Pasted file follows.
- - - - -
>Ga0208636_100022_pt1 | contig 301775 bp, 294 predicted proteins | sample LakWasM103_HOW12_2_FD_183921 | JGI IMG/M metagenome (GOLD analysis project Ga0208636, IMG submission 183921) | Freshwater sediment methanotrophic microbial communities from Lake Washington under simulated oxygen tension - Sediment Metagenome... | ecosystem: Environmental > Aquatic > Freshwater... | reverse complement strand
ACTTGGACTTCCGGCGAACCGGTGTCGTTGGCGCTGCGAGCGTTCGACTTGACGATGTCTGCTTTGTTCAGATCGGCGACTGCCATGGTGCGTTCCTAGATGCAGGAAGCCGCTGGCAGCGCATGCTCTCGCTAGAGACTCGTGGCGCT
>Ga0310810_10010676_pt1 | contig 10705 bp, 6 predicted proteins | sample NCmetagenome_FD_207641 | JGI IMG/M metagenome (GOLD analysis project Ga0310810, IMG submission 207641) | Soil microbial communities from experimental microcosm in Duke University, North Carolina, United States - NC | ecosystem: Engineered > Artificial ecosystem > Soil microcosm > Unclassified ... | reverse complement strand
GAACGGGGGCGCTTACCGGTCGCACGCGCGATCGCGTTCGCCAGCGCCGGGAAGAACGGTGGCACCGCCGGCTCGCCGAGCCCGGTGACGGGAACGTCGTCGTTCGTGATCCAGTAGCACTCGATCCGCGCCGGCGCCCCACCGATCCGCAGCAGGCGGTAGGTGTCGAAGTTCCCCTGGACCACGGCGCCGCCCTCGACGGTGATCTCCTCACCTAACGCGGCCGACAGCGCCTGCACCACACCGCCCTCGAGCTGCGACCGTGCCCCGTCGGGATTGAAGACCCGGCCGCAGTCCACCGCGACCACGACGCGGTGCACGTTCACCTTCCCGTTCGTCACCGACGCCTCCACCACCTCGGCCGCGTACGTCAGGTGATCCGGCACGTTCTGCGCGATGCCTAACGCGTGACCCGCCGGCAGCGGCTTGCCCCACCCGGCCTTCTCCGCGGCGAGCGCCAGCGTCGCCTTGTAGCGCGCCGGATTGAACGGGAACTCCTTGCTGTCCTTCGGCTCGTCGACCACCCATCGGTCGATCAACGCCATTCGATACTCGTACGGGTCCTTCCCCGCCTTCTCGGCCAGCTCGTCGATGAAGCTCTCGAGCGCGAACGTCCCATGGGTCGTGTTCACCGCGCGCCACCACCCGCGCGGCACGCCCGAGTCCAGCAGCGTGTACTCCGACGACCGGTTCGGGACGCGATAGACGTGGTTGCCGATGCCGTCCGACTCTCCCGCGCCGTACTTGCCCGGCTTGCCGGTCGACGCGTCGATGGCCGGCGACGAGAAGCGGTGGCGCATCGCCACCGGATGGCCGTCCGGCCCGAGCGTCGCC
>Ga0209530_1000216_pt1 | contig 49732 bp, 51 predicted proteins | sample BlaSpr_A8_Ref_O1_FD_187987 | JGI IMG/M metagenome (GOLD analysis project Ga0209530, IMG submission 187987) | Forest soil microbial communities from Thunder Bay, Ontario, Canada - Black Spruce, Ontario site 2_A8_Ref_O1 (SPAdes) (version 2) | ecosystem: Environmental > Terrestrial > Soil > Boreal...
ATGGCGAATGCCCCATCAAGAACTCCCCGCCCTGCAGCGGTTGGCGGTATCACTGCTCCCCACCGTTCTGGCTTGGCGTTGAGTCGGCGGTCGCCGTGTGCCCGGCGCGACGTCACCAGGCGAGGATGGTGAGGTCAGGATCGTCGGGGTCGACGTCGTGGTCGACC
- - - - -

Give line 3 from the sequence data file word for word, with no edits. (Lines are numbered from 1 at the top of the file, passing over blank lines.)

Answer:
>Ga0310810_10010676_pt1 | contig 10705 bp, 6 predicted proteins | sample NCmetagenome_FD_207641 | JGI IMG/M metagenome (GOLD analysis project Ga0310810, IMG submission 207641) | Soil microbial communities from experimental microcosm in Duke University, North Carolina, United States - NC | ecosystem: Engineered > Artificial ecosystem > Soil microcosm > Unclassified ... | reverse complement strand